By George, one of the top independent fashion stores in Austin, Tex., is reintroducing men’s wear after a three-year hiatus.
This story first appeared in the February 15, 2010 issue of WWD. Subscribe Today.
“We realized after a year or two that we missed that synergy of men and women shopping together,” said Matthew Culmo, who owns the store with his wife, Katy. “We were a destination for people who came from out of town, and the guys and women would shop and have a cocktail and spend a long period of time.”
The Culmos abandoned the men’s business in 2007 to focus on women’s and free space to carry European designers, including Balenciaga and Marni. They still sell designer ready-to-wear but have narrowed the buy, eliminated some labels, and merchandised it with contemporary looks. A back room that formerly housed the rtw merchandise will now revert to men’s wear.
“You’ve got to constantly evolve — that’s the only way you’re going to stay alive,” he asserted.
The men’s area will debut in that 1,750-square-foot space by month’s end with “clean contemporary sportswear,” denim, shoes and accessories, explained Culmo, who buys the men’s wear.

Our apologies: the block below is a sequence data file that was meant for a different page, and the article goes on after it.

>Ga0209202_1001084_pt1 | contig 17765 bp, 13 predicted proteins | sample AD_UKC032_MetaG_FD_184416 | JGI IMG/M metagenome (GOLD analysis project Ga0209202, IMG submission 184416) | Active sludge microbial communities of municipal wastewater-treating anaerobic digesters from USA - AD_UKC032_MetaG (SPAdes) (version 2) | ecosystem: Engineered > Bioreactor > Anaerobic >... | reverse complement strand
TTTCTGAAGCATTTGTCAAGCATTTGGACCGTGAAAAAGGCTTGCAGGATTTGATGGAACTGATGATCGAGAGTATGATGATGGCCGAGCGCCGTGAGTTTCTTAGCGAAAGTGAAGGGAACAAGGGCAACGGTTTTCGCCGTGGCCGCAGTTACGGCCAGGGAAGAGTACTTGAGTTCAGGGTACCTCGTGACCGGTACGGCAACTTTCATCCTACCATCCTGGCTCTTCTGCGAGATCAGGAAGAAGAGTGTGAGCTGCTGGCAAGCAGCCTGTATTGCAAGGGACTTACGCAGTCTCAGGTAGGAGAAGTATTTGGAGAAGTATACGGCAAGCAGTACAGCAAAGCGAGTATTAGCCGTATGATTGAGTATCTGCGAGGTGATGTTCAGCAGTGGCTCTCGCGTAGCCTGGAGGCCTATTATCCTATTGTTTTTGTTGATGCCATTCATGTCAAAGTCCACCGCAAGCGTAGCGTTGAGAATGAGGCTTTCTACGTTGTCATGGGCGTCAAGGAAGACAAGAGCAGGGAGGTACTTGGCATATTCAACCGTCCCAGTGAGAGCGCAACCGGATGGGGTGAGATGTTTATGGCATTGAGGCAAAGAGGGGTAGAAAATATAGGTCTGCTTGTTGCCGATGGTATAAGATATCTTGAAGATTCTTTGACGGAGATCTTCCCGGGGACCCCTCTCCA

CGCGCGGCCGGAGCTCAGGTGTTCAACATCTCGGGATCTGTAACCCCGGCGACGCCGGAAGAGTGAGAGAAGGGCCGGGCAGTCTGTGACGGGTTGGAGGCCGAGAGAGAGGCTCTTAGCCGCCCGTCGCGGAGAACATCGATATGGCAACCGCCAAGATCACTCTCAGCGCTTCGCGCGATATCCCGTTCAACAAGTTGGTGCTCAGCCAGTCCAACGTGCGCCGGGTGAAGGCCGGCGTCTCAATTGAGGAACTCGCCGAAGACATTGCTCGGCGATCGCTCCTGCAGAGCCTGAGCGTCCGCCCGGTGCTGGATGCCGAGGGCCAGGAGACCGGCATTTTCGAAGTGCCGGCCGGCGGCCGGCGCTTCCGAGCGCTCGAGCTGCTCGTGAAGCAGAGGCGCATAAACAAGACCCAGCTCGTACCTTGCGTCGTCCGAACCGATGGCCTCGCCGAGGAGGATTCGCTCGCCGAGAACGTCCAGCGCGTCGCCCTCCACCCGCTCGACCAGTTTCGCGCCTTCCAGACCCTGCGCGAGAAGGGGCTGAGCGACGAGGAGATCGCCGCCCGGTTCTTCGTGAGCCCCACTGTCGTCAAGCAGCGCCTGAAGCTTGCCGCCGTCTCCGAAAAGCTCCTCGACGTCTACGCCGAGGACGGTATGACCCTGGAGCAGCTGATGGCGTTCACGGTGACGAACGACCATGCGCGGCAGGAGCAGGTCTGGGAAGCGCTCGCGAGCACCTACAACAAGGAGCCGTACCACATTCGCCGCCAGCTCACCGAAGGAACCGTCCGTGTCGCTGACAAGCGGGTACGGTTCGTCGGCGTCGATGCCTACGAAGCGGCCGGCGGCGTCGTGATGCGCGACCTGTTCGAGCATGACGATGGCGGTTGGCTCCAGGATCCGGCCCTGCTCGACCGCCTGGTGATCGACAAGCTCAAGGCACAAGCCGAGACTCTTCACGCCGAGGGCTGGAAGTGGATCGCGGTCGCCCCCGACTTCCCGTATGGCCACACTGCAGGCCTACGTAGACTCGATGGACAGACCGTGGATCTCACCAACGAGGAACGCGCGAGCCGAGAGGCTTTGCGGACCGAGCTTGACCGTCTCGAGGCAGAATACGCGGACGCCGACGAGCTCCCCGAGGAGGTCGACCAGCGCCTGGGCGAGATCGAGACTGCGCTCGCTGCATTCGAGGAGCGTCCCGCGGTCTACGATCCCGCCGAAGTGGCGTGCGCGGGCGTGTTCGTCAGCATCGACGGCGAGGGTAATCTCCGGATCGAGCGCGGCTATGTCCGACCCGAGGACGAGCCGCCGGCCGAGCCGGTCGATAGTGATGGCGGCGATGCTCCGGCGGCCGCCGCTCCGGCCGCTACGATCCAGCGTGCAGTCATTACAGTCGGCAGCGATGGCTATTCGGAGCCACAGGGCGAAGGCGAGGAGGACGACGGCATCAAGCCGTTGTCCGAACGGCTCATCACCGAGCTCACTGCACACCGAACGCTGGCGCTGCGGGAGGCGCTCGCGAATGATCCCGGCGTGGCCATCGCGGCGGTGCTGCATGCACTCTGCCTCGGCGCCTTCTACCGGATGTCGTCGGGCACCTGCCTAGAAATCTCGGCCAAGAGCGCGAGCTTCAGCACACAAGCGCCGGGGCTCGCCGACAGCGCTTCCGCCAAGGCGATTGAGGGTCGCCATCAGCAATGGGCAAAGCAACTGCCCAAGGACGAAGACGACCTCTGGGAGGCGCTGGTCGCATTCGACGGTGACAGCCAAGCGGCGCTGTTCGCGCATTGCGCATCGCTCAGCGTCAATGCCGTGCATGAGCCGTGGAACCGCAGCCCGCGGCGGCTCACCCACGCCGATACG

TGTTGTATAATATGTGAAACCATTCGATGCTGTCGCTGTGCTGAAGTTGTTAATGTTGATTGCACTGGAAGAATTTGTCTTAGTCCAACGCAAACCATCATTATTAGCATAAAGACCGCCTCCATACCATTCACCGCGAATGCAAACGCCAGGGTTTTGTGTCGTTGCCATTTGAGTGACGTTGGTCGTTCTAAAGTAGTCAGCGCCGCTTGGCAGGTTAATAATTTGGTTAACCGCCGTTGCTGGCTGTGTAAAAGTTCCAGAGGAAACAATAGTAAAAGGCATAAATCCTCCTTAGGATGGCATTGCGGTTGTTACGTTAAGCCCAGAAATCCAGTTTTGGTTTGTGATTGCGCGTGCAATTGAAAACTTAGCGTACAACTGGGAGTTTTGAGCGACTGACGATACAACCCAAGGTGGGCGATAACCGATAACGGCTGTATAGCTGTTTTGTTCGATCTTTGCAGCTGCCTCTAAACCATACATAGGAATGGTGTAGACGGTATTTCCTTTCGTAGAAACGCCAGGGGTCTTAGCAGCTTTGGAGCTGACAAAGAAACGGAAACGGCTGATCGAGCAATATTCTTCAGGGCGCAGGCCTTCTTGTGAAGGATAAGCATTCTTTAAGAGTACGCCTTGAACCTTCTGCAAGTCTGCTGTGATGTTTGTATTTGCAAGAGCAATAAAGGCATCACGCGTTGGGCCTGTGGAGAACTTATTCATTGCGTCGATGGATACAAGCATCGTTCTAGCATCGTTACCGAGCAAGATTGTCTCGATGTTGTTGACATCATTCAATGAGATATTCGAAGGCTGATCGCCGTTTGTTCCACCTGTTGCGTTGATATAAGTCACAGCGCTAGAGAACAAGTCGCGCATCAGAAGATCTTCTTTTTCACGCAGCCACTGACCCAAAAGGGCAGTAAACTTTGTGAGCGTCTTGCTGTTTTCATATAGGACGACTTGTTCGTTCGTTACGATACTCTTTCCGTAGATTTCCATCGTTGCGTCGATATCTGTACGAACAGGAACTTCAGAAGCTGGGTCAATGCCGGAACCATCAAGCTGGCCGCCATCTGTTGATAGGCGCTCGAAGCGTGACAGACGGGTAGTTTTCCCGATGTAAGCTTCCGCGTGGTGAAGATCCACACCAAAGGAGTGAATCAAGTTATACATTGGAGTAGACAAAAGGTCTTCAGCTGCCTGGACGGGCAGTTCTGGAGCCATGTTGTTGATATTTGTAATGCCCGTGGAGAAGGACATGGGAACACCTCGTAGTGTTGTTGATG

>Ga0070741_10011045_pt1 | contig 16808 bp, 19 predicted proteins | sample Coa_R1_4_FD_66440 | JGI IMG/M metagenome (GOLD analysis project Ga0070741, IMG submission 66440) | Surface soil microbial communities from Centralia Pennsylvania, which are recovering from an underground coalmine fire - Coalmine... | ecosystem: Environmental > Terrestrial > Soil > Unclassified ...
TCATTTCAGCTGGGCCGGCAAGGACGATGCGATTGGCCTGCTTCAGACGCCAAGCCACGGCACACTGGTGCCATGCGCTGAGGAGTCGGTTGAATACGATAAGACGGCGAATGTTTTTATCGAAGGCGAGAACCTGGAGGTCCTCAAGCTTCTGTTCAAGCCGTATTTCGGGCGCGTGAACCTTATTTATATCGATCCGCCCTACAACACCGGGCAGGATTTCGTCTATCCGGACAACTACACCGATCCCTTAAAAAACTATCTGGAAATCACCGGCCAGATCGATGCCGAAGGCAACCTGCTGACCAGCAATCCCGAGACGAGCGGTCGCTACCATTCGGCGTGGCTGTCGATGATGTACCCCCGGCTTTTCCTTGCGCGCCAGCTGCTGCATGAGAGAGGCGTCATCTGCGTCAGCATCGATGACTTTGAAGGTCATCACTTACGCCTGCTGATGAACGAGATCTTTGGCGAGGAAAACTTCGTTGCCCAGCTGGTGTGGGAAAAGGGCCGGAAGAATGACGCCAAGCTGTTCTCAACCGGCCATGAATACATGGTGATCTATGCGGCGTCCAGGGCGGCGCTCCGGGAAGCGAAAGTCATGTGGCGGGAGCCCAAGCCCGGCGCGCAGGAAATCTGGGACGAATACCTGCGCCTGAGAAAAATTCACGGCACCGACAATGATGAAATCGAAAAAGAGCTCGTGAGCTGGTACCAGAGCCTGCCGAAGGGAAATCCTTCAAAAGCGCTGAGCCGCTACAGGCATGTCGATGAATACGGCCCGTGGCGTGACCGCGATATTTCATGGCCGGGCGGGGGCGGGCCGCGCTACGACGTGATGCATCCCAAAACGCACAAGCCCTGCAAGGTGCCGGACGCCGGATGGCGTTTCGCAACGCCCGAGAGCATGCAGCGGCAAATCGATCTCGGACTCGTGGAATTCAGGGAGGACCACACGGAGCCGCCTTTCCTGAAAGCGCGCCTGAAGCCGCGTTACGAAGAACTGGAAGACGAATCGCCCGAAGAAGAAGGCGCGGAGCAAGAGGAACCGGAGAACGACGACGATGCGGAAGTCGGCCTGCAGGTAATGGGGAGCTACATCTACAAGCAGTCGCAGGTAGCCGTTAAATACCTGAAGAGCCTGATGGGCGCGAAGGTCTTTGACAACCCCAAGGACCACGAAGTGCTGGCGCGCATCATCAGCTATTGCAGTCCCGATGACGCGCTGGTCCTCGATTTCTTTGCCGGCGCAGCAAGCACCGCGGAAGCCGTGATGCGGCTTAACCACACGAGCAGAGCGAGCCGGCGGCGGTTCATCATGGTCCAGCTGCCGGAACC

The main store at Sixth Street and Lamar spans 6,000 square feet and does more than $2 million in annual revenue. Culmo expects the men’s wear will boost volume by 10 to 15 percent. By George also has a small women’s contemporary store on South Congress Street.
Key men’s labels are Billy Reid, John Varvatos, The Row, Levi Vintage jeans, Jean Shop, Inhabit and This Is Not a Polo Shirt, plus shoes by Fiorentini + Baker and Golden Goose. Retail prices will range mainly from $100 to $300 but will go as high as $500.
“We buy the best pieces that have longevity,” he said. “We never follow trends. That is also what helps us stay above the fray.”
The decor is subtle, with white and gray walls, wood tables and floor, stainless steel fixtures and black-and-white photographs.
“I make the clothing the focal point,” Culmo said. “You can have a beautiful space all tricked out, but they’re there to buy clothing.”
The store has weathered the recession well because the Culmos slashed inventory 20 to 30 percent three years ago in anticipation of the March 2007 opening of The Domain, a high-end shopping center that introduced Neiman Marcus, Barneys Co-Op and other upscale stores to Austin.
Katy Culmo bought By George in 1979 for $26,000 from the original owner, George Humphrey, who operated it for about three years.
“I had no fashion background — it could have been hardware,” she said. “My flair is that I just don’t buy into [the fashion scene] that much. If you look at it with practicality, you can’t go wrong. You have to envision it walking down the street.”